|Title||Design and performance study of actively holding-off GHz-gated InGaAs/InP SPADs|
|Publication Type||Conference Paper|
|Year of Publication||2019|
|Authors||A. Restelli, J. C. Bienfang, and A. L. Migdall|
|Editor||MA. Itzler, JC. Bienfang, and KA. McIntosh|
|Conference Name||ADVANCED PHOTON COUNTING TECHNIQUES XIII|
|Keywords||afterpulsing, photon detection, quantum communication, single-photon avalanche diode, Single-photon detector|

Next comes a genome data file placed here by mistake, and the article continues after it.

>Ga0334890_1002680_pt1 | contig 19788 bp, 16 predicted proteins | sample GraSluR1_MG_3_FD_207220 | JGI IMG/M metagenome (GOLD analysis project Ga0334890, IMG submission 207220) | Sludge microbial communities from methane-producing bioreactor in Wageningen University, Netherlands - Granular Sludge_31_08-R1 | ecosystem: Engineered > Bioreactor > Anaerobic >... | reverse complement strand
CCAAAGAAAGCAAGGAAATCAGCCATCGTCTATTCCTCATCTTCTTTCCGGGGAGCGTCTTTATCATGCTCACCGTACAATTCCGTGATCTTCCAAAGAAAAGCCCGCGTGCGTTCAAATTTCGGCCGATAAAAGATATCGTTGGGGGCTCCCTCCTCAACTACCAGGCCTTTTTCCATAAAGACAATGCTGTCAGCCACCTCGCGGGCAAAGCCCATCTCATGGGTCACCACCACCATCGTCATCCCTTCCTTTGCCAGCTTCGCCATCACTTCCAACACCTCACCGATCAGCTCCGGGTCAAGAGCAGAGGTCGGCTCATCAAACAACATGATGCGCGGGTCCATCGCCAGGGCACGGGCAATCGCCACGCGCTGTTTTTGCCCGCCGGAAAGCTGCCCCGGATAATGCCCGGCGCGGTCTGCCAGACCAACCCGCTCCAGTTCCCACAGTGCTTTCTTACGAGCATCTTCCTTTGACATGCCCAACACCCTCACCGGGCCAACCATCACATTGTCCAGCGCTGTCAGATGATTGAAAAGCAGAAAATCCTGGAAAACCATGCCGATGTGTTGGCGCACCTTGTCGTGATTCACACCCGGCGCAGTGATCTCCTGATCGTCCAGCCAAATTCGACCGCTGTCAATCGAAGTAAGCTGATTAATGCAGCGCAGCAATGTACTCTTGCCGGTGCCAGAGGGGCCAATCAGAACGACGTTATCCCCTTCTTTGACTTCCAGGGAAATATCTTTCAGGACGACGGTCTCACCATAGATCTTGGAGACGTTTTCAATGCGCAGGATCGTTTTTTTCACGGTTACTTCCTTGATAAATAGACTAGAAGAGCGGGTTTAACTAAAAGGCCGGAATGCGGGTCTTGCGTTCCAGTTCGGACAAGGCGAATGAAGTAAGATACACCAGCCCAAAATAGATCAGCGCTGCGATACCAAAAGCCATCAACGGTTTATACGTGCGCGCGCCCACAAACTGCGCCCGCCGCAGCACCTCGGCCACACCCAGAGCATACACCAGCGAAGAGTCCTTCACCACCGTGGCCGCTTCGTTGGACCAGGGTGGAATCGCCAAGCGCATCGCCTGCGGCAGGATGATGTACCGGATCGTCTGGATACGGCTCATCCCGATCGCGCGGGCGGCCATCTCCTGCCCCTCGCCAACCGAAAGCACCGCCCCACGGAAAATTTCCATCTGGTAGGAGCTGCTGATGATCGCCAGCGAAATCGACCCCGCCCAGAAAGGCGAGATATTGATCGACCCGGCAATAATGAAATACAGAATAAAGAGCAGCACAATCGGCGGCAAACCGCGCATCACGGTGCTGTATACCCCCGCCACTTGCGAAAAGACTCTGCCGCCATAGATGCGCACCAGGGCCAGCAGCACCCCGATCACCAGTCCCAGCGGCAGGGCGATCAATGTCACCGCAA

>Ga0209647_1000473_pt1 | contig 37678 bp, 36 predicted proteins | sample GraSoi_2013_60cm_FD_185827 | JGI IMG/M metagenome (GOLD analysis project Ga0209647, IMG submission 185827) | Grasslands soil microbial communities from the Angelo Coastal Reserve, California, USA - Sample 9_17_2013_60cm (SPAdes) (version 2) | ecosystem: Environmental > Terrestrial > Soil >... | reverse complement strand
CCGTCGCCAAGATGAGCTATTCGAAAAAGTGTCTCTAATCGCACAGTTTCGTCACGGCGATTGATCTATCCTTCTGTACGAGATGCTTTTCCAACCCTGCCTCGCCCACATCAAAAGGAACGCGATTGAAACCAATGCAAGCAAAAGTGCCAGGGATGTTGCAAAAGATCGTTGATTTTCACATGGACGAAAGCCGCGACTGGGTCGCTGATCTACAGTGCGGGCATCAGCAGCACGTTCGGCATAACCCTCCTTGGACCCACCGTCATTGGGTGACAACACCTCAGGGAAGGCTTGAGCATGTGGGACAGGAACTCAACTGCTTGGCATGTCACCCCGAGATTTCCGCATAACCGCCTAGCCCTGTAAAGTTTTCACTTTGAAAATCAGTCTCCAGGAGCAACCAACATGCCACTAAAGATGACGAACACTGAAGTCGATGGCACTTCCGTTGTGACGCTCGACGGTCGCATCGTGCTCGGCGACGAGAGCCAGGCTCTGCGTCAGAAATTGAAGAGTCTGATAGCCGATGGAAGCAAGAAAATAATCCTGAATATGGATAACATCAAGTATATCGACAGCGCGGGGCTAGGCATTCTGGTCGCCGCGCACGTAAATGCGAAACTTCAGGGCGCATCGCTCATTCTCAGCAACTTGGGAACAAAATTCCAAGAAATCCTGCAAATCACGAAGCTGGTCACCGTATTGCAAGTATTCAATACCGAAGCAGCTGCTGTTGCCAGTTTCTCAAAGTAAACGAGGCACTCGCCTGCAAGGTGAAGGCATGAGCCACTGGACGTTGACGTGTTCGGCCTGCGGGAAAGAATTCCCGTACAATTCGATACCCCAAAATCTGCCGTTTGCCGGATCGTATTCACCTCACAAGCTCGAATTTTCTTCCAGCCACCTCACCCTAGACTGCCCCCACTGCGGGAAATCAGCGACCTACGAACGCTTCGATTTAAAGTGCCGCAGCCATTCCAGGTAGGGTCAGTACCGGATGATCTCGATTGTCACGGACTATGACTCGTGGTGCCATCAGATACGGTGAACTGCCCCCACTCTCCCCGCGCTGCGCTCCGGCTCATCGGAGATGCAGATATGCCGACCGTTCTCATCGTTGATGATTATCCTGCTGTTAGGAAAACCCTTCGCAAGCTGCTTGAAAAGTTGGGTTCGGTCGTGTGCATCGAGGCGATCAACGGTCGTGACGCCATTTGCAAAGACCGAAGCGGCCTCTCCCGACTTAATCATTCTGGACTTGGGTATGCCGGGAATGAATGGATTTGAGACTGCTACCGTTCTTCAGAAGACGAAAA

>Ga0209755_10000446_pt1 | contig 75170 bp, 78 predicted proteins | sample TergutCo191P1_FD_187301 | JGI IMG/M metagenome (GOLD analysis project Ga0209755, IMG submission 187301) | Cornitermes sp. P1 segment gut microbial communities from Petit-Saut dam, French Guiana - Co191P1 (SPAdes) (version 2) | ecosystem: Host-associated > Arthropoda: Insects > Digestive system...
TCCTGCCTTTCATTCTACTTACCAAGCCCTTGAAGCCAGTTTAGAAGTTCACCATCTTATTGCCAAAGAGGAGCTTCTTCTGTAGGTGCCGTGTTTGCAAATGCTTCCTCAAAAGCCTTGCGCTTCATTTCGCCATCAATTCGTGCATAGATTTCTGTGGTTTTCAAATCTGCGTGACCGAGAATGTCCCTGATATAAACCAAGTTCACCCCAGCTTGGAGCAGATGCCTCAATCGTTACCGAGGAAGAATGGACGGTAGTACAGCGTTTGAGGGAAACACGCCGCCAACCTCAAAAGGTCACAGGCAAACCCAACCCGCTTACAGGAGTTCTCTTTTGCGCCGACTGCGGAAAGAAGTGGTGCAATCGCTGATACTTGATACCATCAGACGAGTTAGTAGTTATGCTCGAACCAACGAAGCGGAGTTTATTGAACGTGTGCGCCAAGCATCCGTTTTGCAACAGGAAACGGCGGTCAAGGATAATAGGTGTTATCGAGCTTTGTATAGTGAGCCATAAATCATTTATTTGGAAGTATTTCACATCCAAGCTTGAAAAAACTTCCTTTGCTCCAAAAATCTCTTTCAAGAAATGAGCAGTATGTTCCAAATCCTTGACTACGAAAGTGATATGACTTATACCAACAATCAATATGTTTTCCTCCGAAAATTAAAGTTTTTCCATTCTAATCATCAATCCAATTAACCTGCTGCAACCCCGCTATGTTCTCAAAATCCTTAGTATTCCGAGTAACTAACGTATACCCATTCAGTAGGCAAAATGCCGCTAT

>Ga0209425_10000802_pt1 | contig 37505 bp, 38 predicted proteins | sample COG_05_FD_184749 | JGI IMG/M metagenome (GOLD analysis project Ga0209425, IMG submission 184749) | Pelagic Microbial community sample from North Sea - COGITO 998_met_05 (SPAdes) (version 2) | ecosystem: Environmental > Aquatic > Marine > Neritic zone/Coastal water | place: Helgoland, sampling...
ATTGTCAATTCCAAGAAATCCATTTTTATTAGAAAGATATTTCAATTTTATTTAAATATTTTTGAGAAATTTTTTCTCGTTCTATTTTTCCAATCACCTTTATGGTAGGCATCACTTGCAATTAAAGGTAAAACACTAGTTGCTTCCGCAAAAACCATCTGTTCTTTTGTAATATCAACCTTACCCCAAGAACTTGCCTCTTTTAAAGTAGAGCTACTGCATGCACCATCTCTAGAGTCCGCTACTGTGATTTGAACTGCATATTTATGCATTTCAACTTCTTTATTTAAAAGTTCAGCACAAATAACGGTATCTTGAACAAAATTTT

High-speed periodic gating of InGaAs/InP single-photon avalanche diodes (SPADs) has allowed these detectors to operate at count rates above 108 per second with low afterpulsing. However, a drawback of high-speed periodic gating is that bias gates are applied continuously, regardless of whether an avalanche has occurred or not. This is disadvantageous because gates immediately following an avalanche have elevated afterpulse probabilities, and the additional charge from these secondary events contributes to the overall afterpulse probability. We investigate this phenomenon in a proof-of-principle experiment in which the series of bias gates is briefly interrupted after an avalanche, and we measure the resulting impact on the afterpulse probability. We observe a significant reduction in afterpulsing when such a bias-gate hold-off is applied to an InGaAs/InP SPAD gated at 1.25 GHz; when one bias gate is omitted after an avalanche the per-gate afterpulse probability is reduced by more than 40 %. These results indicate that afterpulsing noise at high count rates can be further reduced in high-speed-gated SPADs.